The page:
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Published: Friday, 10/26/2007

Toledo school board hopefuls engage in lively debate

BY IGNAZIO MESSINA
BLADE STAFF WRITER
The seven candidates for the Toledo Board of Education field questions during the debate at DeVeaux Middle School.
The seven candidates for the Toledo Board of Education field questions during the debate at DeVeaux Middle School.
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The seven candidates for two seats on the Toledo Board of Education last night gave voters concrete answers to some tough questions facing the district during a lively debate in West Toledo.

A packed auditorium at DeVeaux Junior High heard some familiar arguments as the school board hopefuls fielded questions on a variety of topics, including overcrowding in the district's newly built schools, safety, teachers' compensation and hiring, military recruitment, uniforms, and academics.

The 91-year-old John Bulldog Rust, a write-in candidate who wore his trademark red, white, and blue-striped top hat, at times stole the stage.

Mr. Rust struggled to hear most of the questions, but drew applause and sometimes laughter for his thunderous and passionate answers. "John Bulldog Rust!" he shouted during his opening statement with a pump of his fist into the air. "I am for the people. Yes, I am old, but I'm not scared. I am for the people."

Mr. Rust initially declined the invitation to the forum but agreed Monday.

The other six candidates are:

•Cheryl Catlin, a graphic and Web designer who has been critical of the district's performance and test scores.

•Jack Ford, former Toledo mayor, four-term Toledo councilman, and state representative, who was appointed to the school board in June to fill the remainder of the seat vacated by Deborah Barnett.

•Ted Jobe, who retired in 2005 after 36 years as a social studies and history teacher at South Toledo's Libbey High.

•Harold Mosley, a 27-year Toledo police veteran now assigned to the department's special victims unit.

•Chris Myers, a University of Michigan Web master who unsuccessfully ran for the board in November, 2005.

•Lisa Sobecki, president of the Ottawa River Elementary Parent-Teacher Organization, chairman of the district's Parent Congress, and a member of the Point Place Educational Task Force.

Most of the candidates fell on the same side of yes or no questions posed to them in the final round of the debate, but there was clearly division among who supported asking voters to approve a levy in 2008, charter schools, and requiring parents to do mandatory volunteer work.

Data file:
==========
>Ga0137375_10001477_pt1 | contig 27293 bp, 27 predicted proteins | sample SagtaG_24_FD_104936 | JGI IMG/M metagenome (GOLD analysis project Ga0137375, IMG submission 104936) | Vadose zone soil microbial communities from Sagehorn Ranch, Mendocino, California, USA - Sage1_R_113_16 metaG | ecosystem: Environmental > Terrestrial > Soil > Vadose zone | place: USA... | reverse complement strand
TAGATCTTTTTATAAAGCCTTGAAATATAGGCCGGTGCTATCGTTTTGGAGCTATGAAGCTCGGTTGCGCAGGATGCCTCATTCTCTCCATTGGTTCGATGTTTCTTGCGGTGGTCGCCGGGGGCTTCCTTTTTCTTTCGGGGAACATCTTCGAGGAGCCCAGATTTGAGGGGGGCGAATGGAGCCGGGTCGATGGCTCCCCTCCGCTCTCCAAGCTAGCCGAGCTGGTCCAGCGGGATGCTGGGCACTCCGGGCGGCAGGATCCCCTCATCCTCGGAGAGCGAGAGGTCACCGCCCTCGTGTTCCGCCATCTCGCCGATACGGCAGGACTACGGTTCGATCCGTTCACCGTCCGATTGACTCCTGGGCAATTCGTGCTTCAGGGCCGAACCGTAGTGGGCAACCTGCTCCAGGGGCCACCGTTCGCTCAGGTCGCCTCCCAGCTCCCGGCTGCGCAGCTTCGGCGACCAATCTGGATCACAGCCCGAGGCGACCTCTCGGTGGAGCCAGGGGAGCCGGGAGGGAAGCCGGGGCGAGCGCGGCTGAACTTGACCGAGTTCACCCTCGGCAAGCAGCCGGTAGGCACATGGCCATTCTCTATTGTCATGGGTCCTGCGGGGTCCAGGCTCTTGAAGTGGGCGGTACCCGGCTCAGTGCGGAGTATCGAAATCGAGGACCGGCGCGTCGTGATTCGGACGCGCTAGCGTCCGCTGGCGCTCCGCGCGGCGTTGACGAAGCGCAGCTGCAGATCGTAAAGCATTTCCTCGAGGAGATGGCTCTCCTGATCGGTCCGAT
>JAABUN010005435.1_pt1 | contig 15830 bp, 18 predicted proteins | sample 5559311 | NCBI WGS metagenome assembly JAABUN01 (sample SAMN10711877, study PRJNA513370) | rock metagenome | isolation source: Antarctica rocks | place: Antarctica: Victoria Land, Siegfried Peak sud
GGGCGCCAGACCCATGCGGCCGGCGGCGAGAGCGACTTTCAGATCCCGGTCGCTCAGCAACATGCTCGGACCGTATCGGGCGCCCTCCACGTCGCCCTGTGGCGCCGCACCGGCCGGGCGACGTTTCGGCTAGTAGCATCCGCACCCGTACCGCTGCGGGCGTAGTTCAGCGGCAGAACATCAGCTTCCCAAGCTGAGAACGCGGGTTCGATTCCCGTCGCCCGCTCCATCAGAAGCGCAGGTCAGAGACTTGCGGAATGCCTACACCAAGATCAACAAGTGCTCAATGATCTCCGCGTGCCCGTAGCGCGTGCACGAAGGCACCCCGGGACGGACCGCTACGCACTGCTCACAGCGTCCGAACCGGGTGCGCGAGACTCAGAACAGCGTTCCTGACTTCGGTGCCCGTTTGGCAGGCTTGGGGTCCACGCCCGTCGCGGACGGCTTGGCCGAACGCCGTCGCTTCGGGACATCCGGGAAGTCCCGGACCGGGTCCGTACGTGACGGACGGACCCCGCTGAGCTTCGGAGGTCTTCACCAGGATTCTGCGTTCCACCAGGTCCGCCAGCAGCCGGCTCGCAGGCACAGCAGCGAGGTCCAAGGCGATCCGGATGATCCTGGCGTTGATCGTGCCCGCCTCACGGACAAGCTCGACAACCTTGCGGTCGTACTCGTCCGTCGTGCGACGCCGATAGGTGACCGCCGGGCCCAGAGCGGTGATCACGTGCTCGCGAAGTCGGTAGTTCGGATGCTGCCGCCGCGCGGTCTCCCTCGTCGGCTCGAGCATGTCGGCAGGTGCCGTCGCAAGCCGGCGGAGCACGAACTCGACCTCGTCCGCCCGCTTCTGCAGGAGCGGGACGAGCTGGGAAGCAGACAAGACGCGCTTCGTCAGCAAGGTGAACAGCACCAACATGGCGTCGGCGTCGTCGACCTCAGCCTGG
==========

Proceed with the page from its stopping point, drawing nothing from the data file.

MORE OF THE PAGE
Mr. Ford, Mr. Mosley, and Mr. Rust said they supported a new levy, while the others answered no to the question.

Mr. Rust, Mr. Myers, and Ms. Catlin support public funding for charter schools, as is the case in Ohio. The other candidates answered no.

Asked whether he would support Saturday school as detention, Mr. Jobe answered: "Saturday and Sunday."

Mr. Myers was the only candidate against Saturday school detention. He said he wanted public input before making a final decision, "so until then it's a no," he said.

Ms. Catlin was alone in supporting a "strict dress code" for teachers.

She and Mr. Rust were the only two who said teachers should be required to live within the city of Toledo.

Mr. Myers and Mr. Mosley opposed mandatory parent volunteer hours while the other five supported it.

Throughout the 90-minute event, Mr. Myers plugged his technology and education background, Mr. Mosley stuck to his campaign platform of making schools safer, and Mr. Jobe stressed his years in the classroom as a strength.

Mr. Jobe said the first policy he would eliminate is the rule that calls for a student to be failed after five unexcused absences. "As a teacher, I never obeyed that rule," he said after the debate.

All the candidates blamed poor planning for the overcrowding the district now has in some of its new buildings.

"It looks very clear that the planning did not get it right," Mr. Ford said.

Ms. Catlin and Mr. Jobe both called for the construction program to be stopped.

Contact Ignazio Messina at: imessina@theblade.com or 419-724-6171.



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